As a therapist that is a wounded healer, my own experience of healing through therapy has been a journey. I struggled with an eating disorder in high school that I was undiagnosable for by the time I reached college (i.e. not acting out behaviorally anymore). Things seem to be going great for a while, but then the inevitable bouts of depression I struggled with since childhood hit me again. I went to therapy which helped me be less afraid and put life into perspective during these times, but physically — I was still off, and struggling to get out of bed because I couldn’t challenge my thoughts out of not feeling achey, immobile, and lacking energy for days. Around the age of 20, I started having major digestive issues. So bad in fact, that I was starting to miss work (something I didn’t even do during my major bouts of depression) and as a financially independent college kid, not working was not an option for me. My older sister was diagnosed with Celiac disease 3-4 years prior, so after months of digestive issues I decided to ask my onsite college medical center about my options for testing. I can’t remember the exact amount but, I was quoted around $400-500 for the official test (an endoscopy), and as a broke college student that was not going to fit into my “I’m barely making rent” kind of budget. I asked about other options and the doctor said, “You could try the elimination diet…”. I hesitated. As a former person that struggled with an eating disorder, trying any sort of rigid diet from a doctor is handled with care and caution. With the help of my doctor, google, and my commitment to myself it wouldn’t send me regressing (which it didn’t, not at all in fact), I did the elimination diet. In 6 weeks time, I had discovered that gluten was the main offender and removed it from my diet. My energy, bathroom breaks, and ability to focus in school and work took a 180. It felt like a miracle. I was so grateful. After realizing how much gluten impacted me, I decided to take the plunge and eliminate diet soda from my life (which was embarassingly a staple in my diet). This is when I began to be curious about how food impacted our wellbeing and our mental health. It was no longer about calories, weight, or macros like it had been in my eating disorder, but I couldn’t help but be more curious as to what I was putting into my body that was making me sick (both mentally and physically). I didn’t change my diet too much after eliminating diet soda and gluten until I came to Colorado and had another horrible bout of depression at 24. It was then that I decided to make whole foods a priority, increase nutrients in my life via a good multi-vitamin, and make exercise a part of my weekly routine. I am grateful to say that since incorporating these small changes (and trust me, I still enjoy gf pizza, fries, and ice cream when going out with friends or when I’m craving it), my mental health and physical health have improved drastically and I have not had a bout of depression since.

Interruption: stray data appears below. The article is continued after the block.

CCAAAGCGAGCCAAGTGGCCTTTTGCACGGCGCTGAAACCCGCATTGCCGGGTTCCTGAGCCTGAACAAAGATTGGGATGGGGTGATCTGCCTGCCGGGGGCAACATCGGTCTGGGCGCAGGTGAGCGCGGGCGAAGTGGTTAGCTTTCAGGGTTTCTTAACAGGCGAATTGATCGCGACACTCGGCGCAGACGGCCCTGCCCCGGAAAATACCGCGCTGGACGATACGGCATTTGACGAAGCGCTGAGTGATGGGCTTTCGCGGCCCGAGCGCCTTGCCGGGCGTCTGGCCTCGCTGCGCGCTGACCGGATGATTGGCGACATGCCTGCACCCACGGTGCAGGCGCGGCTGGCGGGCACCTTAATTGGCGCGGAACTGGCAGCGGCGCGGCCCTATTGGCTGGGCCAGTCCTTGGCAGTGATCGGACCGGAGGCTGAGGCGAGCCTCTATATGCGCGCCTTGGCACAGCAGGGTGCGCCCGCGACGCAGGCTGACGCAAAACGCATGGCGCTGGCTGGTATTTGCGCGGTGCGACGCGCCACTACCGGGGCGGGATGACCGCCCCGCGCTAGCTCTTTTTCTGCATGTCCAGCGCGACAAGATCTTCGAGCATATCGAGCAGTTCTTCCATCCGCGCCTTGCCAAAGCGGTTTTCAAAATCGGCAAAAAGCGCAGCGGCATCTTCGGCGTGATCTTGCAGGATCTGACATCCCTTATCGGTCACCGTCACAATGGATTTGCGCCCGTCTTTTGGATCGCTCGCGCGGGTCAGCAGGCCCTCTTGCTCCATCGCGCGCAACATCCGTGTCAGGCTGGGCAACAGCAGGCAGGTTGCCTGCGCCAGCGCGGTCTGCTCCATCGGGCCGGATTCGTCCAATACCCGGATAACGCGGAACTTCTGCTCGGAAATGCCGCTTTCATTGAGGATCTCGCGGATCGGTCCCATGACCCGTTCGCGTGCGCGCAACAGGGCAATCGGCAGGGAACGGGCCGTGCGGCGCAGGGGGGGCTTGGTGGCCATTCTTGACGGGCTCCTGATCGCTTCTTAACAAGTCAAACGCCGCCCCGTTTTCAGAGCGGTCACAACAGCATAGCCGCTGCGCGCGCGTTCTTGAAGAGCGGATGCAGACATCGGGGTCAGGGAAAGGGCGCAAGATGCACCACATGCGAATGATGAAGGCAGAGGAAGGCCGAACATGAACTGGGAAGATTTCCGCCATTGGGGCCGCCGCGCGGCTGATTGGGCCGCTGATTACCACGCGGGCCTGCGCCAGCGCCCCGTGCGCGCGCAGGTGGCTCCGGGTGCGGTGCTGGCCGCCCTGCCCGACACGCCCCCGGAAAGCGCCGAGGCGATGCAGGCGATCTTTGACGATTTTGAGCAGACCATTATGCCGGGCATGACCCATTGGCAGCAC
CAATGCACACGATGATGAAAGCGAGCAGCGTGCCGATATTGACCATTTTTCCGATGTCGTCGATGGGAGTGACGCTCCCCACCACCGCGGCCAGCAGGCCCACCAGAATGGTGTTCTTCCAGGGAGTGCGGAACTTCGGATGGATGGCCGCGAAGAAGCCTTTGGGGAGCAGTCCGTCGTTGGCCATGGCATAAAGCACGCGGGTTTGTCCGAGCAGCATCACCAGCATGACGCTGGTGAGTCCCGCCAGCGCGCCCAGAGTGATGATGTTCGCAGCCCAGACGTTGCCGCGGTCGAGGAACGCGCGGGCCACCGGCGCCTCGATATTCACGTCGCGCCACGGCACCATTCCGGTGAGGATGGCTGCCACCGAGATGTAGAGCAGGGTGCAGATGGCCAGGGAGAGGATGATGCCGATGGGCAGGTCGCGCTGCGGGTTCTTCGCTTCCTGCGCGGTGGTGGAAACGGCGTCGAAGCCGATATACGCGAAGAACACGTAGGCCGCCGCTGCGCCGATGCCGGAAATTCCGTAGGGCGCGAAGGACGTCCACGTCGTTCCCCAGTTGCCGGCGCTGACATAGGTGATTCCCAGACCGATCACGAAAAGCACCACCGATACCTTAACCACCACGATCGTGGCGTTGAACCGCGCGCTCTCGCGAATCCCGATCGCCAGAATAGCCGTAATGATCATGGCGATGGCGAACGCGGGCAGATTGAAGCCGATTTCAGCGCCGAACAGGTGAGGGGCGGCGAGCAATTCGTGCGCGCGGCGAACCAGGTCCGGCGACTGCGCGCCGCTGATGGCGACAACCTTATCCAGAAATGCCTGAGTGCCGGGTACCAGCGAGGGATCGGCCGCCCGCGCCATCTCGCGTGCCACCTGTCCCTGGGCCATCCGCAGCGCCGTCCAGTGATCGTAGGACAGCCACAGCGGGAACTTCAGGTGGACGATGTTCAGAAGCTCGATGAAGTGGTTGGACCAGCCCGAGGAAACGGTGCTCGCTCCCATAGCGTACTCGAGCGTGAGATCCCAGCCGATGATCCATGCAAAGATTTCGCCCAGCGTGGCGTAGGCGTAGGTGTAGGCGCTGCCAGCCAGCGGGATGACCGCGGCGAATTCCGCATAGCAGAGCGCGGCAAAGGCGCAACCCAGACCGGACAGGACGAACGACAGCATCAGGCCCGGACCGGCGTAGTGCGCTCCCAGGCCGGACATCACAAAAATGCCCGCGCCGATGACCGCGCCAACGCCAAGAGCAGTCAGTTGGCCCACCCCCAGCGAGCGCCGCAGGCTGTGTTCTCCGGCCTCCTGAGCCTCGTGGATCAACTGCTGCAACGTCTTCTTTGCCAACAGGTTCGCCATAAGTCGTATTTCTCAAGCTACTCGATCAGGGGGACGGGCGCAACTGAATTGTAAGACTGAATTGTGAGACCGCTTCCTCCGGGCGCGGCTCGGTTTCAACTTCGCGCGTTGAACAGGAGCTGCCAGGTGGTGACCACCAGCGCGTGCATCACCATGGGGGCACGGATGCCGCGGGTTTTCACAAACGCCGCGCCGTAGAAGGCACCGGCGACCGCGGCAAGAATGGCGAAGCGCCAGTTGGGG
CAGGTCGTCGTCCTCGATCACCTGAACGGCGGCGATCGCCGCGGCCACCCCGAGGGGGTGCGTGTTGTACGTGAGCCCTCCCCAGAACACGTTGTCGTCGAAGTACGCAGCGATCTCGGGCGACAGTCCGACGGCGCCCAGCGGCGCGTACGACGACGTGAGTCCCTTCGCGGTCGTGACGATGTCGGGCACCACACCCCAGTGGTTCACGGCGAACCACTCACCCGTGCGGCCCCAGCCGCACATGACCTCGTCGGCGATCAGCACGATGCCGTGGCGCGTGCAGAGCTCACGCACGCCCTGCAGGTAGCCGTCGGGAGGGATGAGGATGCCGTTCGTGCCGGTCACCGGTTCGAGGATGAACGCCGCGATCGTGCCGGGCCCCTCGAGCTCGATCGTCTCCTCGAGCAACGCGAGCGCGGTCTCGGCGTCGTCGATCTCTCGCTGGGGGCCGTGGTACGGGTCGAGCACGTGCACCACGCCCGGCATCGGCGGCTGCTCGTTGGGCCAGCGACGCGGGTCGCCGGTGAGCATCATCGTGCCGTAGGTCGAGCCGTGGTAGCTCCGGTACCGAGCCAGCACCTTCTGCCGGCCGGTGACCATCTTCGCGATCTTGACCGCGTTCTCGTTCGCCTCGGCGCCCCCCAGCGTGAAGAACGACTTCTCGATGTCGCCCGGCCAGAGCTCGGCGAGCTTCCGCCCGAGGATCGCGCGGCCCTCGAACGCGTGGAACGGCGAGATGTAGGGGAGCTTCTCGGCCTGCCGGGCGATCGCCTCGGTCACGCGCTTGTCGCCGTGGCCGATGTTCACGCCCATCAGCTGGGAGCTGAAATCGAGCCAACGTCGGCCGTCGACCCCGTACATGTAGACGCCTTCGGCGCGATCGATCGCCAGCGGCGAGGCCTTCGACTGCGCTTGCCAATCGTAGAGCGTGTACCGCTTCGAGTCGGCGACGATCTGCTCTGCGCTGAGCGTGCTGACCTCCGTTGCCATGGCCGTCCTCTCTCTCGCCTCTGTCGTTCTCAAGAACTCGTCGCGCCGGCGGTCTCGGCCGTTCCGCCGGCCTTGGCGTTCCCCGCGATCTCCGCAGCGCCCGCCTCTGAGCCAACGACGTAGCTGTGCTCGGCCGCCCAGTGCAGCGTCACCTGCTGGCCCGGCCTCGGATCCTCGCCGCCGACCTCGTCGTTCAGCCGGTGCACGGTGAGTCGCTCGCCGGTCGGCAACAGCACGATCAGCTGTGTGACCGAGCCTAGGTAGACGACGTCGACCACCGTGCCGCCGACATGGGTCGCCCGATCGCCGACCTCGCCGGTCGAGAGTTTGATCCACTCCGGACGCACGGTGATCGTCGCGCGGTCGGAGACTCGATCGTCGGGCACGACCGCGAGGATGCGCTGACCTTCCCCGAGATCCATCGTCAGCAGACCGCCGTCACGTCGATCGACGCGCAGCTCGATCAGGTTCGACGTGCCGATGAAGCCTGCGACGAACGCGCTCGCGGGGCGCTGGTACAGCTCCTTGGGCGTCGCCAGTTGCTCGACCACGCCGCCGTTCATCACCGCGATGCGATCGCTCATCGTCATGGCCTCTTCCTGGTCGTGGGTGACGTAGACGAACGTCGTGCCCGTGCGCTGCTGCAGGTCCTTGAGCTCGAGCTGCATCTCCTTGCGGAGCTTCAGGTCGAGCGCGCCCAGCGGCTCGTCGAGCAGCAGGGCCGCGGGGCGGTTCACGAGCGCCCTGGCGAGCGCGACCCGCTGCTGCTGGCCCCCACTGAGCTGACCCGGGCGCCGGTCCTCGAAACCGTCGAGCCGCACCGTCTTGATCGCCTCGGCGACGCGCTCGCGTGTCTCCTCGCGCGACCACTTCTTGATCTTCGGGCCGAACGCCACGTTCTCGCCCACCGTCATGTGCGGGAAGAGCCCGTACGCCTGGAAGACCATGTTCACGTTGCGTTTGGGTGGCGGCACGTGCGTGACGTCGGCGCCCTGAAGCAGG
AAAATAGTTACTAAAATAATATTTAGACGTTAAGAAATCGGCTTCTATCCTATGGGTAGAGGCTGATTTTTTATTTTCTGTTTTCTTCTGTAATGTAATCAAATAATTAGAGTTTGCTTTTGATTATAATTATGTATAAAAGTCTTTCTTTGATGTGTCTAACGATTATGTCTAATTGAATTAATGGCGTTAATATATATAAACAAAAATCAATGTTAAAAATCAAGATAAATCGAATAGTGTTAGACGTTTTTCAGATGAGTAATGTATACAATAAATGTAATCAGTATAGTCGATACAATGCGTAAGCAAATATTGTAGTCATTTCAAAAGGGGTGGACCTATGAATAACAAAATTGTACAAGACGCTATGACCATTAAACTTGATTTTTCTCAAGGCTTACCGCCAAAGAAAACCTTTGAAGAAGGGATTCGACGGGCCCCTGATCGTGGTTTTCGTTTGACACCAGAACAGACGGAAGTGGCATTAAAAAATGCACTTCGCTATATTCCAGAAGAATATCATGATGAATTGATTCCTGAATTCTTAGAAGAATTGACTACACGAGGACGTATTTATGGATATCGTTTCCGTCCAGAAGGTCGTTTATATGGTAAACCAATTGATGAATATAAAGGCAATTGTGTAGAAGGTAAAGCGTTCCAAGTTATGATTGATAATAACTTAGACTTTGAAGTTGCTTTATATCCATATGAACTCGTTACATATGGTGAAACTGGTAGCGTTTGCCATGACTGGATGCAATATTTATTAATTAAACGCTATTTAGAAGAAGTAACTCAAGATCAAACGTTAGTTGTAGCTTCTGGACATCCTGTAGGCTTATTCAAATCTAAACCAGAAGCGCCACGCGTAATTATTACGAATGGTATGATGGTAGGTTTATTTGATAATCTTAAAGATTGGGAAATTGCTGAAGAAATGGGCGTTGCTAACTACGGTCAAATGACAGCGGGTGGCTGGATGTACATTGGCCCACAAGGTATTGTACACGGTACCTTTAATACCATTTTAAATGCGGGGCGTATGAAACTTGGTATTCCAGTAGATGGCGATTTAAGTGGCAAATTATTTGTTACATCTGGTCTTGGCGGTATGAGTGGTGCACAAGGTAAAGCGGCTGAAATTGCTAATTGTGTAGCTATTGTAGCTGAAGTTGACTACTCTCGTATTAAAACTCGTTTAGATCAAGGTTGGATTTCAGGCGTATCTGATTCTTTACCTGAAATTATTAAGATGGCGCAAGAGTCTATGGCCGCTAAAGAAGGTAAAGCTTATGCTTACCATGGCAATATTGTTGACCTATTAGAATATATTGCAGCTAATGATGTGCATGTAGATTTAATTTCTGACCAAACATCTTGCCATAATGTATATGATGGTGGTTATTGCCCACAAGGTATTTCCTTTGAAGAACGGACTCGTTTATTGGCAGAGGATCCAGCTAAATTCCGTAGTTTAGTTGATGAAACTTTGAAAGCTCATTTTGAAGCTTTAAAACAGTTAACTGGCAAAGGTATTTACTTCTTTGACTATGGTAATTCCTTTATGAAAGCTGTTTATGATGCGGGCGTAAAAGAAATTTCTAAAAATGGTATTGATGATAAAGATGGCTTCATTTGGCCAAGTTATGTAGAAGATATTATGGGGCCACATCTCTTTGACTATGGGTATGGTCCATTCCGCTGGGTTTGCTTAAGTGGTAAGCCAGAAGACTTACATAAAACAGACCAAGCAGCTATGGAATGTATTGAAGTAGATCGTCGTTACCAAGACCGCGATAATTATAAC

I wish therapy alone worked for everyone. For some of us (like myself) it’s like we have a leaking roof. The biggest leak may be what needs to be healed in therapy, while the other leaks are more minor and flood our house slowly. For some, all the leaks may be overflowing so they patch up one leak (doing therapy) and think, gosh! this doesn’t work for me. I implore you that most of us need to address ALL of our leaks before we can feel at ease in our home. These leaks include things like moving our bodies daily, yoga, eating a mostly whole foods or nutrient-dense-enough diet (while eliminating intolerances, allergies, etc.), releasing what’s stored in our bodies through body work, having a supportive, emotionally safe friend group. You’ve gotta find your leaks and plug them (mostly). This journey isn’t perfect, but once I found my own combination, I’ve lived the highest quality of life I ever have without my own struggles with depression plaguing me. It’s worth figuring out what works for you, and I implore you to keep searching if therapy alone doesn’t do the trick. This is also part of why I am so passionate about providing Soma Recovery, Wichita’s only mind-body integrated mental health facility with a dietitian, yoga practitioners, physical therapists, and therapists. If you or a loved one are looking for more help in patching up your leaks, please call us today at 316-201-6047 or email me at [email protected]
Get connected with Soma Recovery:
Google Business Page: https://g.page/somarecovery?gm
Phone: (316) 201-6047
Address: 700 N Market St STE A
Wichita, KS 67214